And re: weight limits on carry-ons: I have only seen foreign carriers enforce these, and then only rarely. If you check-in online or at a kiosk, skipping the main check-in desk, you'll likely be just fine. If you have to check a bag, leave your carry-on with a traveling companion out of sight of the check-in counter.

Summary: I would buy a used Werks Traveler 22 on Ebay, specifically preferring a previous-generation bag. But going with something from Costco may make sense for you, too.
Last edited by traveltoomuch on Fri Aug 14, 2015 10:12 am, edited 2 times in total.

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goingup
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Re: Carry on luggage

Post by goingup » Fri Aug 14, 2015 10:05 am

pezblanco wrote:I went with REI .... great return policy and guarantee.
I did too. I prefer to buy luggage in the store, rather than on-line. It's helpful to feel the weight, pull it around, and decide if the pockets are optimal. REI doesn't have a huge selection, but the pieces are nice quality.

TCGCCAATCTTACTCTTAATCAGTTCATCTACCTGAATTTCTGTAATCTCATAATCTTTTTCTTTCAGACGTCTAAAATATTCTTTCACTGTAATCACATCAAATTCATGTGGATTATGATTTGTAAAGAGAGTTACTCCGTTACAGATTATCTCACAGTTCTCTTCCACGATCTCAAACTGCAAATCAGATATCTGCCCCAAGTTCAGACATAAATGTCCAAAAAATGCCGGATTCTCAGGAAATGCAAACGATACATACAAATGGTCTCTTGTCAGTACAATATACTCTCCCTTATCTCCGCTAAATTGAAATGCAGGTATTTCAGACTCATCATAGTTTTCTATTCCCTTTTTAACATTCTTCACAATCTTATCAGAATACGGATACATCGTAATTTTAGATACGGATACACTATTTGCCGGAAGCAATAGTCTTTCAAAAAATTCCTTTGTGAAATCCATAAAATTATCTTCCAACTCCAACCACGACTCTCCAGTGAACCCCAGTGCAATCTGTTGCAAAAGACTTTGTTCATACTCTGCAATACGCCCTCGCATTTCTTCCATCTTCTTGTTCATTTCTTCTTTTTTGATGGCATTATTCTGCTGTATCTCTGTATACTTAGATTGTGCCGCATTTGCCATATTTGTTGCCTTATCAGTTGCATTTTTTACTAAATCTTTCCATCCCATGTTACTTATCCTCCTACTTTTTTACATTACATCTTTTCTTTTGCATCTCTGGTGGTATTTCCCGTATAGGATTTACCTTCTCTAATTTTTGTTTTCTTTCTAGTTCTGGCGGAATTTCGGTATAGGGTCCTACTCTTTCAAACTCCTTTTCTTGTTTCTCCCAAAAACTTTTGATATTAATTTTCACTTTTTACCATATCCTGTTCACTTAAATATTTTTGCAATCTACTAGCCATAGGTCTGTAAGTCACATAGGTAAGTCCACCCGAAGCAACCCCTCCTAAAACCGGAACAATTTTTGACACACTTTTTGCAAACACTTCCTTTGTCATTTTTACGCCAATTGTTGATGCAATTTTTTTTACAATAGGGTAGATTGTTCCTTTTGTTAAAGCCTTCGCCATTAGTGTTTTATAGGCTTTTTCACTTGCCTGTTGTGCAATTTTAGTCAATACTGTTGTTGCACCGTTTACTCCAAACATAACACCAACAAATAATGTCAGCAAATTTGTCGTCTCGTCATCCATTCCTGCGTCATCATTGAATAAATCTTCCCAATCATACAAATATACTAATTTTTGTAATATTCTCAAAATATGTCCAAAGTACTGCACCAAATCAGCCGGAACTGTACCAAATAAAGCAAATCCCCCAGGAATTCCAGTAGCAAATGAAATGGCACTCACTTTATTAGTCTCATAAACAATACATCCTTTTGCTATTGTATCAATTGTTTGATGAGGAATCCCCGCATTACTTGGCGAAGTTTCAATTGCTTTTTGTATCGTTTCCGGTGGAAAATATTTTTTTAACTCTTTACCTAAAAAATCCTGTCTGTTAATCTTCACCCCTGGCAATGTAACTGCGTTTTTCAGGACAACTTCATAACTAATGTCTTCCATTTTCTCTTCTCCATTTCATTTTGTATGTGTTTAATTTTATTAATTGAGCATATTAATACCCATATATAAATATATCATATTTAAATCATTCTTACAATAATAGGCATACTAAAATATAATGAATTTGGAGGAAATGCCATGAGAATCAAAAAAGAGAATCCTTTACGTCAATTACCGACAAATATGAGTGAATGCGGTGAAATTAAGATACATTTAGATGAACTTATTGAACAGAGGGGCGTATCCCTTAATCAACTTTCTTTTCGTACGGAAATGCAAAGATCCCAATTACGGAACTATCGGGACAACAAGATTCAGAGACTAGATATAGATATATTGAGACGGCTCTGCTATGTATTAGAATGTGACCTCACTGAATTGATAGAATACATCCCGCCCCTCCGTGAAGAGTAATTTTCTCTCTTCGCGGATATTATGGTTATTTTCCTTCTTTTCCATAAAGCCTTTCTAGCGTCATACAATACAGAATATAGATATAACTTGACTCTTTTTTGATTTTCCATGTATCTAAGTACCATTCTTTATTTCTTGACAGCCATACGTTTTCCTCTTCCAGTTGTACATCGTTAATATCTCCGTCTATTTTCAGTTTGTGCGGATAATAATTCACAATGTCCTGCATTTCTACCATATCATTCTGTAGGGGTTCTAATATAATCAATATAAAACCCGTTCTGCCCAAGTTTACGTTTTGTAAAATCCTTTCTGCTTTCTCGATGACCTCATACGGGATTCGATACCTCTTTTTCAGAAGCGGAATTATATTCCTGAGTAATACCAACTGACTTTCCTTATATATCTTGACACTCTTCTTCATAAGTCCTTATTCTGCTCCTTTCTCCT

gamboolman
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Re: Carry on luggage

Post by gamboolman » Fri Aug 14, 2015 10:38 am

Been working international since 2003. Pelican Case makes a Carry On Compliant Case that I have been using for oversea's African travel for several years now. It is a Pelican case so ...... it is tough and reliable, has hasps so can easily lock with as much of a real lock as you want.
It is not light, but it's a Pelican case....
I got the one that has a pocket for laptop.
You could do alot worse.

gamboolman

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Re: Carry on luggage

Post by ResearchMed » Fri Aug 14, 2015 10:57 am

traveltoomuch wrote:
LiveSimple wrote:Whatever Costco has :D Let the Costco "buyer" do the shopping for us.
This is probably the winner idea so far. They have a Kirkland Signature bag in nylon for ~$100.

Personally, I use Victorinox's Werks Traveler bags. I love Victorinox's warranty support - if anything breaks, even if it was caused by an airline, they'll fix it. You pay shipping to return the bag to them; they pay to ship the bag back to you. Or, if you have a good luggage shop near you, they may be able to repair it on-site for no out-of-pocket cost to you. Because of that strong warranty support, I will even buy used or broken bags on Ebay, typically for $40-100 each - the previous generation bags are just as good as the current ones. The word of warning: I like these bags specifically because they really push the bounds on size - they are semi-soft-sided bags that have a little extra give to them. So if an airline insists that you use the sizer, the bag will probably fail the test. I have had that happen, but it's very, very rare.